Rute also told several stories around her career as a member of ISO TC 37 since 2000.
Rute closed the event with a warning to translators. Knowing a language counts very little for a translator, because all translators know the language (especially English). You need something else: the ability to search for information, tools, more languages.
We cleared the room around 18:00, just a little concerned that we might be trapped inside a closed building. We continued the conversation outside for another hour until the last people left ISCTE.
(The two invitations for this event follow.)
The second invitation
Continuing our recent rush of formal presentations, we are pleased to announce our most ambitious event ever, before we go back to informal Summer meetings.
Have you haver felt bored in a class?
After becoming privy to Rosario's plans for next Saturday, I dare say that you will absolutely love the first hour of the day. Please bring paper and pencil or pen. And plan to arrive at 9am sharp, or you'll miss half the fun.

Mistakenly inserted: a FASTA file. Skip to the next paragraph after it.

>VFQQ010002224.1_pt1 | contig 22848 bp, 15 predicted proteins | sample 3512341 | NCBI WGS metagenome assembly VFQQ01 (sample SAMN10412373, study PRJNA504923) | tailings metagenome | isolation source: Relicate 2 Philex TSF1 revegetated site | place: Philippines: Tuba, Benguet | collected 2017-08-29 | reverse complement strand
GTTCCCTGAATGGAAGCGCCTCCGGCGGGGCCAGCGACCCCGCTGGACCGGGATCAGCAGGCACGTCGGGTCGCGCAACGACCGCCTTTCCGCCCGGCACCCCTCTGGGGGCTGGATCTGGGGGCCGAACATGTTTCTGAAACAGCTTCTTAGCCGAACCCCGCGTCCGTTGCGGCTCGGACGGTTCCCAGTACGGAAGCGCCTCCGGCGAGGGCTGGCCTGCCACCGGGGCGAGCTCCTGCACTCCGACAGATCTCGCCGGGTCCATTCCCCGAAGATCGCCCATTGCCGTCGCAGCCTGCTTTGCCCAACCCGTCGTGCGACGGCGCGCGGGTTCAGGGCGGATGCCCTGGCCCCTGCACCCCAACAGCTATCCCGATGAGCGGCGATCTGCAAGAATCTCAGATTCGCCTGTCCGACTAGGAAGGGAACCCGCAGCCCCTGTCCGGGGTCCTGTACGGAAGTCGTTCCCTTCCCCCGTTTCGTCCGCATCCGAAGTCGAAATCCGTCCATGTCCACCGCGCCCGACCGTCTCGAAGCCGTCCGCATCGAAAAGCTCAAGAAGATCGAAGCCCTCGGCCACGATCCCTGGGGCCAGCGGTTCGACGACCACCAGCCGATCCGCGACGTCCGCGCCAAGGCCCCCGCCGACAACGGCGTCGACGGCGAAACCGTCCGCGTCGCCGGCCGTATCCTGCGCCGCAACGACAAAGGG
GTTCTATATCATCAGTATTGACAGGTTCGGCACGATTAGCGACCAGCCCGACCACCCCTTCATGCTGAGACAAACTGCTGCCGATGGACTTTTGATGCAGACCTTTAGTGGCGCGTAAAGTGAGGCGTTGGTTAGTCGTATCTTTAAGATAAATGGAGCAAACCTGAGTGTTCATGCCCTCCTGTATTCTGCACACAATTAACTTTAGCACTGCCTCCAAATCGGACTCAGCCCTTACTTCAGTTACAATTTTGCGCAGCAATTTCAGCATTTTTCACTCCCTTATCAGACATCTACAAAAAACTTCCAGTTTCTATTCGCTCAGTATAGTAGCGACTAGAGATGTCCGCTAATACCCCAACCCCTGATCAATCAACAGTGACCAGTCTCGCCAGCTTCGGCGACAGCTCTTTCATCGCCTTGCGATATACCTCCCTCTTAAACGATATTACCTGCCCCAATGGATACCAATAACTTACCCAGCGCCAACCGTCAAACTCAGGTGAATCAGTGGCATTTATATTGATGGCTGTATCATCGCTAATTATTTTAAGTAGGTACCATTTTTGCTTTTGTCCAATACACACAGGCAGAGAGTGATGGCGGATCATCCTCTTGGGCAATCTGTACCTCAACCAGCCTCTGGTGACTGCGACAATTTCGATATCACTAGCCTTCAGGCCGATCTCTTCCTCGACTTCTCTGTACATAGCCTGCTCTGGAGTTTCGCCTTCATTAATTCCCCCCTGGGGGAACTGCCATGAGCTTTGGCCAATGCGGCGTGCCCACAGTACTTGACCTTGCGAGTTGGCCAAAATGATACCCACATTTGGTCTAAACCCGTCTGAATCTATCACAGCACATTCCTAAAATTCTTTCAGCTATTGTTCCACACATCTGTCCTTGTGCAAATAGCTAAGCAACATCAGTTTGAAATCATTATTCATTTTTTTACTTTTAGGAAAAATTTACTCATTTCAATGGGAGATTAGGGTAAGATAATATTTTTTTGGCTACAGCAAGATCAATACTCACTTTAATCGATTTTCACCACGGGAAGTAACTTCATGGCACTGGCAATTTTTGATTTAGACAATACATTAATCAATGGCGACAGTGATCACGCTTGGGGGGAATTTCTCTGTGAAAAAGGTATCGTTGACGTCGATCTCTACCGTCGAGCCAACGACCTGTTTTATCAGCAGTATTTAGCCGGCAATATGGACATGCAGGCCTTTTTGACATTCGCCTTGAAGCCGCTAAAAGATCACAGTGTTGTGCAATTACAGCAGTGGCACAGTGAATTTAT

For the rest of the morning, you will learn how to simultaneously increase subject recall and student interest. For example, by allowing students to use chairs in unexpected ways.
Also, Aline Lopes prompted Rosario Durão to create a nice poster for the event.
The first invitation
- Saturday, 23 May, between 09h00 and 17h00.
- ISCTE-IUL, building “ala autónoma”, room “Afonso Barros”.
- Avenida das Forças Armadas — 1649-026 Lisboa.
- The participation is free, although you are expected to pay for your own lunch and refreshments.
- Rosário Durão, New Mexico University (9h00-12h00)
Reframing, or: how I learned to stop worrying and love putting students at the helm.